The THUMS Islands or Astronaut Islands are a set of four artificial islands in San Pedro Bay off the coast of Long Beach, California. They were built in 1965 to tap into the East Wilmington Oil Field. The landscaping and sound walls were designed to camouflage the operation and reduce noise, and they are the only decorated oil islands in the United States.
After a 1964 court case that gave the state of California mineral rights to the area, the islands were built at an estimated cost of $22 million in 1965, the islands were operated by THUMS, a consortium named after the parent companies who bid for the island contract: Texaco, Humble (now Exxon), Union Oil, Mobil, and Shell. The rim of the islands are made of 640,000 tons of boulders from Catalina Island, and the islands were then filled with 3.2 million cubic yards of dredged material from the bay. The islands contain significant landscaping, a waterfall, and tall structures concealing the drilling rigs, including one known as The Condo and mistaken for "a ritzy hotel" by those on land. The structures are lit in colored lights at night. The aesthetic mitigation cost $10 million at time of construction, and was overseen by theme park architect Joseph Linesch. They were described by a Los Angeles Times writer as "part Disney, part Jetsons, part Swiss Family Robinson".
In 1975, the state of California and the city of Long Beach sued the THUMS oil companies for artificially depressing oil prices. A federal jury cleared Exxon of all charges, and the other four oil companies settled out of court for "hundreds of millions of dollars".
The islands and operation were purchased by Occidental Petroleum in 2000. In 2014, Occidental Petroleum spun off all California assets into California Resources Corporation (CRC), who still owns and operates THUMS Islands as of 2018.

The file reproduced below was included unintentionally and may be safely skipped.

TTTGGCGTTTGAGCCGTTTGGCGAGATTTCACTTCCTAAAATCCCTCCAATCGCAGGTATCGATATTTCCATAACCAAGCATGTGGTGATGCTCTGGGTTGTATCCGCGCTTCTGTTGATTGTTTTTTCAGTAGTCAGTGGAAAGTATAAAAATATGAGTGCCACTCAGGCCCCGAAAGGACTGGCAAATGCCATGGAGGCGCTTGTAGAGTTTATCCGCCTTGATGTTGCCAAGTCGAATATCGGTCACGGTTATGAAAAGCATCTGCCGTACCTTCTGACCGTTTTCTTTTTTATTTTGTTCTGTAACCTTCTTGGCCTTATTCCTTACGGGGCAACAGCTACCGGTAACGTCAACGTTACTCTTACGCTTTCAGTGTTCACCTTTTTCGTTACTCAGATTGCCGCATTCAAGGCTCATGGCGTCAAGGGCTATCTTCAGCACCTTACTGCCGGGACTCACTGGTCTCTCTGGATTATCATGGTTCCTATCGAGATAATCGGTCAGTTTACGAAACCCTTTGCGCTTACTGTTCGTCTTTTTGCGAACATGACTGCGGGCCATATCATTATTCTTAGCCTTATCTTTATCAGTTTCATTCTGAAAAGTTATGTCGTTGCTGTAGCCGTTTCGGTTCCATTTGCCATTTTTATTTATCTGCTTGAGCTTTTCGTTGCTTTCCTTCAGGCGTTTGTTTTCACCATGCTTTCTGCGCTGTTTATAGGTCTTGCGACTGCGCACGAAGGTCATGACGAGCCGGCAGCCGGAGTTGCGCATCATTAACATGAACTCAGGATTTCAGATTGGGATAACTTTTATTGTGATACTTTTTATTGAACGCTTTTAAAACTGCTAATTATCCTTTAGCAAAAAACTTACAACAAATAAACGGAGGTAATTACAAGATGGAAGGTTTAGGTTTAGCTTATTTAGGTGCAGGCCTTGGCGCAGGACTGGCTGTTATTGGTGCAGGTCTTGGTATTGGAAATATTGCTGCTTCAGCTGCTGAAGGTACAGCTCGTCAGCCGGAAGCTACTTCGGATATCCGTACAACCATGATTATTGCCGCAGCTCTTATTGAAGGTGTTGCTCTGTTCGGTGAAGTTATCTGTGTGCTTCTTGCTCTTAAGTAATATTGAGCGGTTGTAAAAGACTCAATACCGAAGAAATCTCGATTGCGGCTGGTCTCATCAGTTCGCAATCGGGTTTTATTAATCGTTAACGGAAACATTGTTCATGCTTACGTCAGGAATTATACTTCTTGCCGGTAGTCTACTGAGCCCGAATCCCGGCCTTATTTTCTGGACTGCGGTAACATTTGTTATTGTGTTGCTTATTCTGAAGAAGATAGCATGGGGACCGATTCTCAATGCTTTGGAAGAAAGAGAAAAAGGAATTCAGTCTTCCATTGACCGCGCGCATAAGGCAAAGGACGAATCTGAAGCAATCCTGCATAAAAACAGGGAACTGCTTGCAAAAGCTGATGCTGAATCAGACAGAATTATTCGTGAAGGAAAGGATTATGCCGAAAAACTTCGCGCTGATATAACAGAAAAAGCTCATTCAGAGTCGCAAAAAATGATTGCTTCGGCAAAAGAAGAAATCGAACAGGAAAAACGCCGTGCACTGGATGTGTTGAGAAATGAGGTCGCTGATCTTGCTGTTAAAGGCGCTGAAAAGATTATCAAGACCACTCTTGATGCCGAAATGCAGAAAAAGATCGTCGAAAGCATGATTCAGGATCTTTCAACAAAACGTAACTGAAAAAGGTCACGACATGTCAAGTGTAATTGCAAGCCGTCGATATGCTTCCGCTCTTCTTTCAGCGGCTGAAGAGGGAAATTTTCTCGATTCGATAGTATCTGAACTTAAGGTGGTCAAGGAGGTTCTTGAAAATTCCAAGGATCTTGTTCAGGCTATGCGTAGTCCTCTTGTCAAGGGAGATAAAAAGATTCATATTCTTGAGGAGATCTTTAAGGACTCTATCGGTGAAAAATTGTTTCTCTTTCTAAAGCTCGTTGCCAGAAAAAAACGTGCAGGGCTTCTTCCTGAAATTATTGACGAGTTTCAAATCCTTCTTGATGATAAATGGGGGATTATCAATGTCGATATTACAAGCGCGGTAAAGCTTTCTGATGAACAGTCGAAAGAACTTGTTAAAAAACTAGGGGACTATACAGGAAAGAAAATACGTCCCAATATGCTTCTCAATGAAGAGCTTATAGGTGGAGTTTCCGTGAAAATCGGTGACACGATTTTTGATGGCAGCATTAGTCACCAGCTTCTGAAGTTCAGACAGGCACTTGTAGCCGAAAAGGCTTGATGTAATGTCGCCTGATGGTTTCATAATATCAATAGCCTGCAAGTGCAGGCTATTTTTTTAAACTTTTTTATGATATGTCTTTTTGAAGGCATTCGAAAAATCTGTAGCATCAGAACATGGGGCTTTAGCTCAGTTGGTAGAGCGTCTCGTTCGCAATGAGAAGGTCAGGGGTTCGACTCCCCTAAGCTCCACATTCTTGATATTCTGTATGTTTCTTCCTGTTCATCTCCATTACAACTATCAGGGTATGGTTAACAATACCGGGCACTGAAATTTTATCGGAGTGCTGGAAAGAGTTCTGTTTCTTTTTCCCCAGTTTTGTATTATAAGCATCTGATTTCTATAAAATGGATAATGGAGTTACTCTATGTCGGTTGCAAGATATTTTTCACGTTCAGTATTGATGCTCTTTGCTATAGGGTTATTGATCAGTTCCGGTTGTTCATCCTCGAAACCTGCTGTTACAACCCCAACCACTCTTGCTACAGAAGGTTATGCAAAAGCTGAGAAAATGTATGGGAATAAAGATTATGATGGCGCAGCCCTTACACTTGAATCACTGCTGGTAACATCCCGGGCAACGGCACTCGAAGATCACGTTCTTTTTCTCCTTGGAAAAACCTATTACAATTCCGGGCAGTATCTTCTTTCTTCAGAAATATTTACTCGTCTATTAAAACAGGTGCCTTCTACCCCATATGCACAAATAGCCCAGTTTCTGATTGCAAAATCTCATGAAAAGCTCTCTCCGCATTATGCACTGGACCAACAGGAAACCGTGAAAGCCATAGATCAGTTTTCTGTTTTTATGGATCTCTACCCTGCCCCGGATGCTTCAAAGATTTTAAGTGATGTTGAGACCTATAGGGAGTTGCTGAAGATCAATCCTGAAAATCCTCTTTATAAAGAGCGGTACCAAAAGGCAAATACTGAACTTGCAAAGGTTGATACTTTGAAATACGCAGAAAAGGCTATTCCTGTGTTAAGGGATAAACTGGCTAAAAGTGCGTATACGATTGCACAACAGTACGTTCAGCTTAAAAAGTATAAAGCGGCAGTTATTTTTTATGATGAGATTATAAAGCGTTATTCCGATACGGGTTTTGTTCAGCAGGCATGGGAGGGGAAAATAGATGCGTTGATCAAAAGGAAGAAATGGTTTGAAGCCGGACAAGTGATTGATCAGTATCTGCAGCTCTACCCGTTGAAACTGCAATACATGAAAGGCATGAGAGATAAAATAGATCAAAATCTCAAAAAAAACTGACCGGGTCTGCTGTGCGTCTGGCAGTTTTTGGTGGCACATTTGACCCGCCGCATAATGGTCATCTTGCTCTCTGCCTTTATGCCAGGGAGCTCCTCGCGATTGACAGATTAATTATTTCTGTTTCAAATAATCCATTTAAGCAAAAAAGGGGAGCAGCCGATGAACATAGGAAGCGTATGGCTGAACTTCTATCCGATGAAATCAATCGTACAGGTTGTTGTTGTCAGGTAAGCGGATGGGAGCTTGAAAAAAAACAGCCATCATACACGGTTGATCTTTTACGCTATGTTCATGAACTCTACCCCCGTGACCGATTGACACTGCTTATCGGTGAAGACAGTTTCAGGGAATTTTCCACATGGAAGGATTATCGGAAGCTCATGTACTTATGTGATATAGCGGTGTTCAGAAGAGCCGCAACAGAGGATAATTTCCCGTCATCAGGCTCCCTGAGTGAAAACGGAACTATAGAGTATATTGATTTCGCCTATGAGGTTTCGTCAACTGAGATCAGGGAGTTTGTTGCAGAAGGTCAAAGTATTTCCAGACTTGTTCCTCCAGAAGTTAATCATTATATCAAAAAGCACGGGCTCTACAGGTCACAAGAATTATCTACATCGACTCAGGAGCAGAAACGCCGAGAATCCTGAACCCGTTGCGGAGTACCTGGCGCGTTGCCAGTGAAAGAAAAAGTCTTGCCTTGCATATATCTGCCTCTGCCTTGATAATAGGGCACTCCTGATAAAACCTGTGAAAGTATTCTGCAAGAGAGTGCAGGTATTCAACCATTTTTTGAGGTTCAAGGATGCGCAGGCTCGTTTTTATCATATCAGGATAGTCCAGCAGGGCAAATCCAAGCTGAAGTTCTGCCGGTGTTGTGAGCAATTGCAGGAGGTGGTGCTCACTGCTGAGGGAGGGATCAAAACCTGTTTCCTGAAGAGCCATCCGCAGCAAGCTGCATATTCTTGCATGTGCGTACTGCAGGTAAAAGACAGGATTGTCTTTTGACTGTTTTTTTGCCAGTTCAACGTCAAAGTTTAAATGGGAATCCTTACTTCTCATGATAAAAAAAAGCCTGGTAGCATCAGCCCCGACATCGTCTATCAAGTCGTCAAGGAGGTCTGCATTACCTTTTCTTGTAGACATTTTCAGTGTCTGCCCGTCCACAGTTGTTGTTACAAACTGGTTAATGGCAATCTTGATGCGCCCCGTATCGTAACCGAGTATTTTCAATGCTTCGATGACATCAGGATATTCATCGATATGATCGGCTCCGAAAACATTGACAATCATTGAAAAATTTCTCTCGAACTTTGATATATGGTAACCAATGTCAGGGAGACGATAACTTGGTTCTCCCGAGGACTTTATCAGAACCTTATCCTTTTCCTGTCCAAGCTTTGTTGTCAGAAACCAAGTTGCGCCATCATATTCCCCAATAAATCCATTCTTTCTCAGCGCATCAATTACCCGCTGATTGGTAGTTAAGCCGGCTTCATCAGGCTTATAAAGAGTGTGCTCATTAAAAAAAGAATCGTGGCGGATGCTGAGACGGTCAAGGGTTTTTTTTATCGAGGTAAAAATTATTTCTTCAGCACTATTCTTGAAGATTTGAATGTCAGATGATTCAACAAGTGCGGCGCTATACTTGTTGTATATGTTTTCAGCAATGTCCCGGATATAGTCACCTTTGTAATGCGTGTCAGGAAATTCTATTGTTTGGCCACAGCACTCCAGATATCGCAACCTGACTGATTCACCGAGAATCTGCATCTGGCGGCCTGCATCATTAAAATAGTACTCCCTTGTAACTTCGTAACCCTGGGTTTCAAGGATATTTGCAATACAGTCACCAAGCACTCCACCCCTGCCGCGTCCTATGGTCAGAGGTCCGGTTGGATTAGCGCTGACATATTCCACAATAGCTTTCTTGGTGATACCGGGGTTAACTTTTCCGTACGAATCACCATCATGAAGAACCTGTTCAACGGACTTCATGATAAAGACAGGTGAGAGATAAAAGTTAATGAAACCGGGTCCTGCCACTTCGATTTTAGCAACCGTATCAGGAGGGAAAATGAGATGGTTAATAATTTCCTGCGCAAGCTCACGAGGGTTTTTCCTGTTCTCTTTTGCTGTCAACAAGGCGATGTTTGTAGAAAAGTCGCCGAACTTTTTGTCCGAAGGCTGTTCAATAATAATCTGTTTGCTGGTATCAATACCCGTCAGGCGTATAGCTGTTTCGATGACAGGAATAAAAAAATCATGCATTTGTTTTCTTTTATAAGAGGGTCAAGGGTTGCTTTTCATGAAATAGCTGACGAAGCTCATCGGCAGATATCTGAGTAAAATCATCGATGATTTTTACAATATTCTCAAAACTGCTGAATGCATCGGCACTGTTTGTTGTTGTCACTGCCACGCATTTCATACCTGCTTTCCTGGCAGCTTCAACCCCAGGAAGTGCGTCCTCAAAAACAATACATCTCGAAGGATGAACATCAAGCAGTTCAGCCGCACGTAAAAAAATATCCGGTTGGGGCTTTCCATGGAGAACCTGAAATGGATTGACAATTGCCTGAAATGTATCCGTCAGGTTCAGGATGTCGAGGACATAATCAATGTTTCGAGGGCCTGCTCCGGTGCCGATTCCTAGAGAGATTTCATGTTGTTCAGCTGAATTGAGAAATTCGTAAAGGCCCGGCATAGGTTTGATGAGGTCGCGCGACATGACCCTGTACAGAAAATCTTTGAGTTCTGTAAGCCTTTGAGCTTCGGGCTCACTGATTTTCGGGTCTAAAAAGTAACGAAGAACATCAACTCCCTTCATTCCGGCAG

Since 1967, they have been known as the Astronaut Islands, having been renamed in honor of four American astronauts who lost their lives in the service of NASA. Island Freeman (Theodore C. "Ted" Freeman) is named for the first astronaut to perish in active duty (piloting a T-38 Talon jet trainer). Island Grissom (Virgil I. "Gus" Grissom), Island White (Ed White), and Island Chaffee (Roger B. Chaffee) are named after the Apollo 1 astronauts (launch pad accident).
A peak of 148,495 barrels per day (23,608.8 m3/d) were produced in 1969. 300 million barrels (48,000,000 m3) of oil were pumped from THUMS by 1974, the 500 millionth barrel of crude oil was pumped in 1980. By 1992, the pumping volume was 44,444 barrels (7,066.0 m3) of oil per day through the water injection method of oil recovery, producing low-grade crude oil. The 900 millionth barrel of oil was pumped in April 2002, and the one billionth in 2011. The pumped oil contained 20% water in 1965, and by 1994 it was 92% water.
Island Grissom is the closest to land, containing waterfalls and more sculptured screens than the other islands. The screens and decorations also serve to deter the public from swimming to the islands (trespassers are subject to arrest).
Island Freeman is the largest of the islands, at 12 acres (4.9 ha).
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- Media related to THUMS Islands at Wikimedia Commons
- Occidental Petroleum: About Us: THUMS
- American Petroleum Institute's Energy Tomorrow tour of the islands in 2009: part 1, part 2, FLICKR picture set
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- Trip to Long Beach oil fields from Businessweek